Continual Safety and Service
Control Your Yield
Liqui-Grow is a family-owned business (62 years) focused on serving its employees and Midwest farm customers. We are proud to maintain an employee management team that welcomes input and takes quick action when called upon, especially during these unusual times. Every spring we work to keep a safe and secure work environment, but this spring we had to up our game to meet the new challenges.
The safety of and service to each and every Liqui-Grow customer was considered with changes we made this spring in providing products/services to them. We want to thank them for their support. We also want to thank each and every employee for their support and extra effort this spring to keep our teams safe and viable during this busy spring season.
As a family-owned business that is not handcuffed by any bureaucratic processes or distractions, we are able to make decisions that are sensitive, nimble and timely recognizing the impact not only on our employees and customers, but us directly.
As we enter this next phase of our growing crop, both customers and employees can be assured that we are being very thoughtful in balancing many needs for creating future successes in 2020.
Thanks so much for your support.
-Scott, Hov & Bruce Tinsman
"We were extremely proactive as a company this spring, and took seed delivery to our locations sooner than usual to try and secure our customers’ orders and requests."
I am 33 years old and I’ve been reminded over and over again the past 2 months of what unprecedented times we are living in and we’ve never seen this, hopeful to not see it again in my lifetime. It seems like each generation gets to see something no one else has ever seen. It’s hard to point out positives right now, but here goes.
We were extremely proactive as a company this spring, and took seed delivery to our locations sooner than usual to try and secure our customers’ orders and requests. We also want to thank our customers for taking delivery of seed products sooner than usual. If there’s one thing I’ve learned working with farmers all these years, it is, they will adapt to unforeseen events.
Securing your seed for your orders isn’t as easy as it seems, sometimes we have to “beg, borrow or steal” to fill those orders and this was no different than any other year, but with a lot more social distancing rules to follow. If you see me at a location or field day later this year, ask me more about this!
I say all this to remind you as the salesmen ask you what your plan or ideas are for next year, they are trying to do their best in securing supply for you. Thanks for all of the support this spring, and I’m looking forward to walking your fields with the salesmen this summer!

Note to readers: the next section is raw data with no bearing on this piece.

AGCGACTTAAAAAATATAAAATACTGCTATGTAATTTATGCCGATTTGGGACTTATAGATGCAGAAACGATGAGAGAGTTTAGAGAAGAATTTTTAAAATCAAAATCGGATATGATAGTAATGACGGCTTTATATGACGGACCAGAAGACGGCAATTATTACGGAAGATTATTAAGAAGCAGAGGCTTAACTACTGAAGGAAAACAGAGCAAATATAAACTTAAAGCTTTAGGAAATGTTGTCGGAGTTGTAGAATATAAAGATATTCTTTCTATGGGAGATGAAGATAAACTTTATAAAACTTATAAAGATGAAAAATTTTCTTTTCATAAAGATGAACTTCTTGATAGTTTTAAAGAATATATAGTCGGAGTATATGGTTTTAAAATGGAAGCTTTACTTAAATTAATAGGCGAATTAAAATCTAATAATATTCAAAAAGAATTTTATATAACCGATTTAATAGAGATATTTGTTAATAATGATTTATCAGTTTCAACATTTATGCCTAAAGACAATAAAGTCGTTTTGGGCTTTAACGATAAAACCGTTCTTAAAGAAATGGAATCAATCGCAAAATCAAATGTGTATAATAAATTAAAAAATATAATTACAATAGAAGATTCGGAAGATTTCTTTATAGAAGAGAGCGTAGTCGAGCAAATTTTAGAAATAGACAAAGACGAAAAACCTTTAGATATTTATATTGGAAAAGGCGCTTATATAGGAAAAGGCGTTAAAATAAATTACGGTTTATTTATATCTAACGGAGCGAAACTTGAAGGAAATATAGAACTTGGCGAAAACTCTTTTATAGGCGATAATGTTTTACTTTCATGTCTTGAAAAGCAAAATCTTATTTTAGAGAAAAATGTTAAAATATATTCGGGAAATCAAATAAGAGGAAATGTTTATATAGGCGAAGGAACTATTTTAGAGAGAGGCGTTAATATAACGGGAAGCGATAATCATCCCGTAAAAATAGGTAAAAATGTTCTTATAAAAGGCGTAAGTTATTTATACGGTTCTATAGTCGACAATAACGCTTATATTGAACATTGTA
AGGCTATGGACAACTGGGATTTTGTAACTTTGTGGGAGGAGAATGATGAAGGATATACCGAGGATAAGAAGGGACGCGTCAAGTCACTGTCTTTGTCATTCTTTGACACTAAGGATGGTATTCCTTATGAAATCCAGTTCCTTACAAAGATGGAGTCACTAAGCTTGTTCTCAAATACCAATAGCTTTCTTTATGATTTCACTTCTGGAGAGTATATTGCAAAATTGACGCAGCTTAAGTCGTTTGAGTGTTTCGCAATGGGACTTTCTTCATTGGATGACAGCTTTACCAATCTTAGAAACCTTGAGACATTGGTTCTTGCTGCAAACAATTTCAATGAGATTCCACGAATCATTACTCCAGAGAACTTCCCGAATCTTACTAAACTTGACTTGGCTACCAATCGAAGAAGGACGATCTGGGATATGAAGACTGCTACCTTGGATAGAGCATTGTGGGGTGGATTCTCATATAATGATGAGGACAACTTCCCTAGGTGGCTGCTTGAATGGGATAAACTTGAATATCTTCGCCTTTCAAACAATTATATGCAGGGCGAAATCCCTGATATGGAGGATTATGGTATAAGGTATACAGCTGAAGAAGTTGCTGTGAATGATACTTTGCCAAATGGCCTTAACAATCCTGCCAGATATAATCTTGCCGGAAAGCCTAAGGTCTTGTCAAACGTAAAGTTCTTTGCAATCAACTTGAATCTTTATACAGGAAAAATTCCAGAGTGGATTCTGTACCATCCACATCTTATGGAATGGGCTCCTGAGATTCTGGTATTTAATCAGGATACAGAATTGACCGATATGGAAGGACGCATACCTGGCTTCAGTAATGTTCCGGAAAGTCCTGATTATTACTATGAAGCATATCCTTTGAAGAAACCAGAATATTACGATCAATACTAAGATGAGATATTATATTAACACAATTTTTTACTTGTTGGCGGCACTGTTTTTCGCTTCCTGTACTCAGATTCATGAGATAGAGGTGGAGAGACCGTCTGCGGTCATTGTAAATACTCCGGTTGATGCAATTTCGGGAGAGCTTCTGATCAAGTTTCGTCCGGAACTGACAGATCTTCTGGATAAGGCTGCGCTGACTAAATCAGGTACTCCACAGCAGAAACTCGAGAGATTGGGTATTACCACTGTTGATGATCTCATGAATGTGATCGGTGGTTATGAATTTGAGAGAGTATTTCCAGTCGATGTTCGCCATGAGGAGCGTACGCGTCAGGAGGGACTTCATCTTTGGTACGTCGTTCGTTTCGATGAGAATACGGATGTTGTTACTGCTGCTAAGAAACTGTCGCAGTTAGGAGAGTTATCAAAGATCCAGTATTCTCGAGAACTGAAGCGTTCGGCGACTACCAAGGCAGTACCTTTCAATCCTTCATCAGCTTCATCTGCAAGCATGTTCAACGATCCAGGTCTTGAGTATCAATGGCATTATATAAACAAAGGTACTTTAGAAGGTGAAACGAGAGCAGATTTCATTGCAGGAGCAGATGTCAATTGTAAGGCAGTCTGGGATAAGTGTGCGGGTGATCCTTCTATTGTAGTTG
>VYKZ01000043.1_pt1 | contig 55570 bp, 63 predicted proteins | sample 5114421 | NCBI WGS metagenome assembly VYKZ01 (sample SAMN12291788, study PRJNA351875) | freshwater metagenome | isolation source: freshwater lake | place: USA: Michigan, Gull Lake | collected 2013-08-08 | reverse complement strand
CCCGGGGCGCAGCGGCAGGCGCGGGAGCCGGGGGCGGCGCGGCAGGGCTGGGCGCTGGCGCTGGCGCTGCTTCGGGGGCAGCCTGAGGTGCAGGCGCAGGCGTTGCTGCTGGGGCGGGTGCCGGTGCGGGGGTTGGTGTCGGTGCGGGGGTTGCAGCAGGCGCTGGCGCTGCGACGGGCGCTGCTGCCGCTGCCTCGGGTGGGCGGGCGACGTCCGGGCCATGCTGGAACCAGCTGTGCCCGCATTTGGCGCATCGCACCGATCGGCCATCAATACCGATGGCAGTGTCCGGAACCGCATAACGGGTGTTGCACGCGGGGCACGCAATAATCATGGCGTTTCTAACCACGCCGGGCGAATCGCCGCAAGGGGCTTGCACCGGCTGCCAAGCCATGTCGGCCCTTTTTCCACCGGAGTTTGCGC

Control Your Yield
"It’s wise to focus on the metric you can control, which is yield."
No doubt COVID-19 has caused recent commodity prices to soften and it’s impossible to know what these developing circumstances might do to the future commodity price landscape. What we do know, however, is that we have very little control over crop prices, but we do have some control over crop yield. Given the two metrics together control gross revenue, it’s wise to focus on the metric you can control, which is yield.
Given these facts, I would double down on making wise agronomic decisions. You obviously had a well thought out crop production plan prior to the epidemic that would result in optimum yields/returns and I see no reason to deviate from that. In other words, if you and your Liqui-Grow salesman had planned to make a sidedress application to corn or had planned on making a foliar fungicide application to soybean or corn, those plans were made based on sound agronomics and not on an emotional reaction due to the present pandemic.
While I am not an economist, I follow closely what ag economists are saying and there are a few reasons why prices may rebound. Ethanol consumption while still historically low is making a steep rebound. Cheap US corn means that we are increasingly competitive on the world market which may incentivize China and other export markets to buy US corn. Moreover, some ag economists believe that corn planting intentions are inflated meaning the 2020 crop may not be as large as the USDA is forecasting at this moment. So there is hope for optimism and you will need yield to capitalize on higher grain prices this fall/winter should that materialize.
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